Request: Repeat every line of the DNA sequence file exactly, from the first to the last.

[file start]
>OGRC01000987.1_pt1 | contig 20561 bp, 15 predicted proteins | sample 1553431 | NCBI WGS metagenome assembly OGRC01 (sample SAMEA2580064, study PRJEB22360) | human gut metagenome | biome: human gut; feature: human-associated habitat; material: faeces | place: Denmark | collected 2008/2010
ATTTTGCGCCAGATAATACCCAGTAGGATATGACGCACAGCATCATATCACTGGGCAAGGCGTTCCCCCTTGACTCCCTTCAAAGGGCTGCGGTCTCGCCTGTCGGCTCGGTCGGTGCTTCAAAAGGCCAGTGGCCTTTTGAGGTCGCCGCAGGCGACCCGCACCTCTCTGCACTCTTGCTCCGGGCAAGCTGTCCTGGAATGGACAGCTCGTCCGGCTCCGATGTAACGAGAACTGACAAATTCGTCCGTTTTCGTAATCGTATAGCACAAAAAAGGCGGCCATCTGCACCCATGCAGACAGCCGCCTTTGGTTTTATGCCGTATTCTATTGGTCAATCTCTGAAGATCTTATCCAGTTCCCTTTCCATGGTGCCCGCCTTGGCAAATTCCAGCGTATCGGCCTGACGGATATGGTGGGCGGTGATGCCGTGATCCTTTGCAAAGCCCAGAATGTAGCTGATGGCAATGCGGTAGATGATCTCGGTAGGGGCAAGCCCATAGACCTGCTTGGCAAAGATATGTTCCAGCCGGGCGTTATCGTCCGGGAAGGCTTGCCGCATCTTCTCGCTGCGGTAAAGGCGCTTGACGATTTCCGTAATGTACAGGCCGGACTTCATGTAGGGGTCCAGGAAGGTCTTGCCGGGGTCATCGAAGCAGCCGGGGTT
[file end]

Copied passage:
>OGRC01000987.1_pt1 | contig 20561 bp, 15 predicted proteins | sample 1553431 | NCBI WGS metagenome assembly OGRC01 (sample SAMEA2580064, study PRJEB22360) | human gut metagenome | biome: human gut; feature: human-associated habitat; material: faeces | place: Denmark | collected 2008/2010
ATTTTGCGCCAGATAATACCCAGTAGGATATGACGCACAGCATCATATCACTGGGCAAGGCGTTCCCCCTTGACTCCCTTCAAAGGGCTGCGGTCTCGCCTGTCGGCTCGGTCGGTGCTTCAAAAGGCCAGTGGCCTTTTGAGGTCGCCGCAGGCGACCCGCACCTCTCTGCACTCTTGCTCCGGGCAAGCTGTCCTGGAATGGACAGCTCGTCCGGCTCCGATGTAACGAGAACTGACAAATTCGTCCGTTTTCGTAATCGTATAGCACAAAAAAGGCGGCCATCTGCACCCATGCAGACAGCCGCCTTTGGTTTTATGCCGTATTCTATTGGTCAATCTCTGAAGATCTTATCCAGTTCCCTTTCCATGGTGCCCGCCTTGGCAAATTCCAGCGTATCGGCCTGACGGATATGGTGGGCGGTGATGCCGTGATCCTTTGCAAAGCCCAGAATGTAGCTGATGGCAATGCGGTAGATGATCTCGGTAGGGGCAAGCCCATAGACCTGCTTGGCAAAGATATGTTCCAGCCGGGCGTTATCGTCCGGGAAGGCTTGCCGCATCTTCTCGCTGCGGTAAAGGCGCTTGACGATTTCCGTAATGTACAGGCCGGACTTCATGTAGGGGTCCAGGAAGGTCTTGCCGGGGTCATCGAAGCAGCCGGGGTT